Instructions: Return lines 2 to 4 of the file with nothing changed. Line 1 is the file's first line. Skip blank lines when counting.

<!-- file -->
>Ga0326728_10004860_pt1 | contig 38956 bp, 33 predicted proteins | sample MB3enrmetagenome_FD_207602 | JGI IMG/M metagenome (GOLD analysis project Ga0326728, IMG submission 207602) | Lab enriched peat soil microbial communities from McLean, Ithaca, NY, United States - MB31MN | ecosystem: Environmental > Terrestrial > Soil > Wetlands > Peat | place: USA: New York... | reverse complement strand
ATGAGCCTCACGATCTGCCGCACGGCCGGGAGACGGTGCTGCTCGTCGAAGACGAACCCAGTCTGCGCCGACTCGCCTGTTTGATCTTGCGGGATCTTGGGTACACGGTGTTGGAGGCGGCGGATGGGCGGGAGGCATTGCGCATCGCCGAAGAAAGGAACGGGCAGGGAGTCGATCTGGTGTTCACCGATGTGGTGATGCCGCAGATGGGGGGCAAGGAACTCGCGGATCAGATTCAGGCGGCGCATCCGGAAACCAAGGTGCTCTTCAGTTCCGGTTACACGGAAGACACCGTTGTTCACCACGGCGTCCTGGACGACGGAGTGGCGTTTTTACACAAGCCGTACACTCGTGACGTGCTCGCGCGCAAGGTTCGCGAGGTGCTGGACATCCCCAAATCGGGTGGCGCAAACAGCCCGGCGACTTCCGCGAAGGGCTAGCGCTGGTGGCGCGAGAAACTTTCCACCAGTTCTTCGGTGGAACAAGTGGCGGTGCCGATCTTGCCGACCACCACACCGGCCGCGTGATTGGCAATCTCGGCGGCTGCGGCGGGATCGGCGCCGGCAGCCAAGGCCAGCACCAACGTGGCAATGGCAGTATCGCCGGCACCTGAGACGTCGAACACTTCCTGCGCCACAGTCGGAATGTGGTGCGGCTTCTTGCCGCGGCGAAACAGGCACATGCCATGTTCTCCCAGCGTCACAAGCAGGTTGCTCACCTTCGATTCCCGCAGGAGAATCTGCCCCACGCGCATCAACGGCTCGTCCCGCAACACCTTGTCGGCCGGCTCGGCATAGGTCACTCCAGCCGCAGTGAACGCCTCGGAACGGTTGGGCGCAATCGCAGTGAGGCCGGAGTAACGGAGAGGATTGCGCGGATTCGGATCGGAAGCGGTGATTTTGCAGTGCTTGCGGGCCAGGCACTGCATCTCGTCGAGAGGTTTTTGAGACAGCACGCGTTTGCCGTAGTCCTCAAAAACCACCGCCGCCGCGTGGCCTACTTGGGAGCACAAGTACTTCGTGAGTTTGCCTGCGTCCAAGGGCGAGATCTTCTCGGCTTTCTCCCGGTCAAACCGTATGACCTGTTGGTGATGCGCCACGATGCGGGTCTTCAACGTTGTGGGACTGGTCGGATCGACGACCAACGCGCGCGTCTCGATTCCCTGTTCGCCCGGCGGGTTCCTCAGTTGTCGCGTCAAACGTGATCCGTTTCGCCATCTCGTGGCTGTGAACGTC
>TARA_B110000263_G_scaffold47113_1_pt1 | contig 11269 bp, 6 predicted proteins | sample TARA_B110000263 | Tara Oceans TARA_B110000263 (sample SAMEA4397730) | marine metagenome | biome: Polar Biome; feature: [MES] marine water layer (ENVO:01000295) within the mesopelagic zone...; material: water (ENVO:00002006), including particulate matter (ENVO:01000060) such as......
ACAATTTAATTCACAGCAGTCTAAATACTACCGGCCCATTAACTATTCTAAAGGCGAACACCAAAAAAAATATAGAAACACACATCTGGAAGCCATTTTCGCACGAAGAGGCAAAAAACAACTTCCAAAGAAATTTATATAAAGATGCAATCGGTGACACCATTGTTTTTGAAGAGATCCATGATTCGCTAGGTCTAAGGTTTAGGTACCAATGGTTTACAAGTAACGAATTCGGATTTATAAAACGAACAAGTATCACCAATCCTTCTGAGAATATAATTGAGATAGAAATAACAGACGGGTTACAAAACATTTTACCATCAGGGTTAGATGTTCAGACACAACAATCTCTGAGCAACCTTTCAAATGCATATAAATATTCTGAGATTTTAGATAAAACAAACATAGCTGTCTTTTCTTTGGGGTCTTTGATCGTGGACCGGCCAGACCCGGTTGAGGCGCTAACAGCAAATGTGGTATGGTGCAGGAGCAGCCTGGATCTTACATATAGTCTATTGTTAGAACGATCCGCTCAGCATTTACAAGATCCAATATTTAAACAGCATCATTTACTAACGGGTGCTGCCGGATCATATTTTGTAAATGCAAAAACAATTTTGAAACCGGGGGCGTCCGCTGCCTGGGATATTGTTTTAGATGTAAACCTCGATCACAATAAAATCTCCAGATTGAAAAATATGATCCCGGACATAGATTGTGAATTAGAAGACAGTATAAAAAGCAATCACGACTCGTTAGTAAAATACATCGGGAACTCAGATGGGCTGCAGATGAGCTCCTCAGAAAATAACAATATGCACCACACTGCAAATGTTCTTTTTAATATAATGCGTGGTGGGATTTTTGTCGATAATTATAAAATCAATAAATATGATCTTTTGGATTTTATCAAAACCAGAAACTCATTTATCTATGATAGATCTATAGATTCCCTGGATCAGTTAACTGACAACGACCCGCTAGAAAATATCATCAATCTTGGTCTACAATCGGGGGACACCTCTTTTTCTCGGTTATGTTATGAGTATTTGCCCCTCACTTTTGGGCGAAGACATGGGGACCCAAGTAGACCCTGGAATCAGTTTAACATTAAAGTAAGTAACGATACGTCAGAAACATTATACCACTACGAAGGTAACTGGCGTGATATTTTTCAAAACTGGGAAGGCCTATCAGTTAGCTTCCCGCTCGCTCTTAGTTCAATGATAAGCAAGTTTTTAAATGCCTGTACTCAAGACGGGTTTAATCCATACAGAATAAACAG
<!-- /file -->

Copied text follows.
ATGAGCCTCACGATCTGCCGCACGGCCGGGAGACGGTGCTGCTCGTCGAAGACGAACCCAGTCTGCGCCGACTCGCCTGTTTGATCTTGCGGGATCTTGGGTACACGGTGTTGGAGGCGGCGGATGGGCGGGAGGCATTGCGCATCGCCGAAGAAAGGAACGGGCAGGGAGTCGATCTGGTGTTCACCGATGTGGTGATGCCGCAGATGGGGGGCAAGGAACTCGCGGATCAGATTCAGGCGGCGCATCCGGAAACCAAGGTGCTCTTCAGTTCCGGTTACACGGAAGACACCGTTGTTCACCACGGCGTCCTGGACGACGGAGTGGCGTTTTTACACAAGCCGTACACTCGTGACGTGCTCGCGCGCAAGGTTCGCGAGGTGCTGGACATCCCCAAATCGGGTGGCGCAAACAGCCCGGCGACTTCCGCGAAGGGCTAGCGCTGGTGGCGCGAGAAACTTTCCACCAGTTCTTCGGTGGAACAAGTGGCGGTGCCGATCTTGCCGACCACCACACCGGCCGCGTGATTGGCAATCTCGGCGGCTGCGGCGGGATCGGCGCCGGCAGCCAAGGCCAGCACCAACGTGGCAATGGCAGTATCGCCGGCACCTGAGACGTCGAACACTTCCTGCGCCACAGTCGGAATGTGGTGCGGCTTCTTGCCGCGGCGAAACAGGCACATGCCATGTTCTCCCAGCGTCACAAGCAGGTTGCTCACCTTCGATTCCCGCAGGAGAATCTGCCCCACGCGCATCAACGGCTCGTCCCGCAACACCTTGTCGGCCGGCTCGGCATAGGTCACTCCAGCCGCAGTGAACGCCTCGGAACGGTTGGGCGCAATCGCAGTGAGGCCGGAGTAACGGAGAGGATTGCGCGGATTCGGATCGGAAGCGGTGATTTTGCAGTGCTTGCGGGCCAGGCACTGCATCTCGTCGAGAGGTTTTTGAGACAGCACGCGTTTGCCGTAGTCCTCAAAAACCACCGCCGCCGCGTGGCCTACTTGGGAGCACAAGTACTTCGTGAGTTTGCCTGCGTCCAAGGGCGAGATCTTCTCGGCTTTCTCCCGGTCAAACCGTATGACCTGTTGGTGATGCGCCACGATGCGGGTCTTCAACGTTGTGGGACTGGTCGGATCGACGACCAACGCGCGCGTCTCGATTCCCTGTTCGCCCGGCGGGTTCCTCAGTTGTCGCGTCAAACGTGATCCGTTTCGCCATCTCGTGGCTGTGAACGTC
>TARA_B110000263_G_scaffold47113_1_pt1 | contig 11269 bp, 6 predicted proteins | sample TARA_B110000263 | Tara Oceans TARA_B110000263 (sample SAMEA4397730) | marine metagenome | biome: Polar Biome; feature: [MES] marine water layer (ENVO:01000295) within the mesopelagic zone...; material: water (ENVO:00002006), including particulate matter (ENVO:01000060) such as......
ACAATTTAATTCACAGCAGTCTAAATACTACCGGCCCATTAACTATTCTAAAGGCGAACACCAAAAAAAATATAGAAACACACATCTGGAAGCCATTTTCGCACGAAGAGGCAAAAAACAACTTCCAAAGAAATTTATATAAAGATGCAATCGGTGACACCATTGTTTTTGAAGAGATCCATGATTCGCTAGGTCTAAGGTTTAGGTACCAATGGTTTACAAGTAACGAATTCGGATTTATAAAACGAACAAGTATCACCAATCCTTCTGAGAATATAATTGAGATAGAAATAACAGACGGGTTACAAAACATTTTACCATCAGGGTTAGATGTTCAGACACAACAATCTCTGAGCAACCTTTCAAATGCATATAAATATTCTGAGATTTTAGATAAAACAAACATAGCTGTCTTTTCTTTGGGGTCTTTGATCGTGGACCGGCCAGACCCGGTTGAGGCGCTAACAGCAAATGTGGTATGGTGCAGGAGCAGCCTGGATCTTACATATAGTCTATTGTTAGAACGATCCGCTCAGCATTTACAAGATCCAATATTTAAACAGCATCATTTACTAACGGGTGCTGCCGGATCATATTTTGTAAATGCAAAAACAATTTTGAAACCGGGGGCGTCCGCTGCCTGGGATATTGTTTTAGATGTAAACCTCGATCACAATAAAATCTCCAGATTGAAAAATATGATCCCGGACATAGATTGTGAATTAGAAGACAGTATAAAAAGCAATCACGACTCGTTAGTAAAATACATCGGGAACTCAGATGGGCTGCAGATGAGCTCCTCAGAAAATAACAATATGCACCACACTGCAAATGTTCTTTTTAATATAATGCGTGGTGGGATTTTTGTCGATAATTATAAAATCAATAAATATGATCTTTTGGATTTTATCAAAACCAGAAACTCATTTATCTATGATAGATCTATAGATTCCCTGGATCAGTTAACTGACAACGACCCGCTAGAAAATATCATCAATCTTGGTCTACAATCGGGGGACACCTCTTTTTCTCGGTTATGTTATGAGTATTTGCCCCTCACTTTTGGGCGAAGACATGGGGACCCAAGTAGACCCTGGAATCAGTTTAACATTAAAGTAAGTAACGATACGTCAGAAACATTATACCACTACGAAGGTAACTGGCGTGATATTTTTCAAAACTGGGAAGGCCTATCAGTTAGCTTCCCGCTCGCTCTTAGTTCAATGATAAGCAAGTTTTTAAATGCCTGTACTCAAGACGGGTTTAATCCATACAGAATAAACAG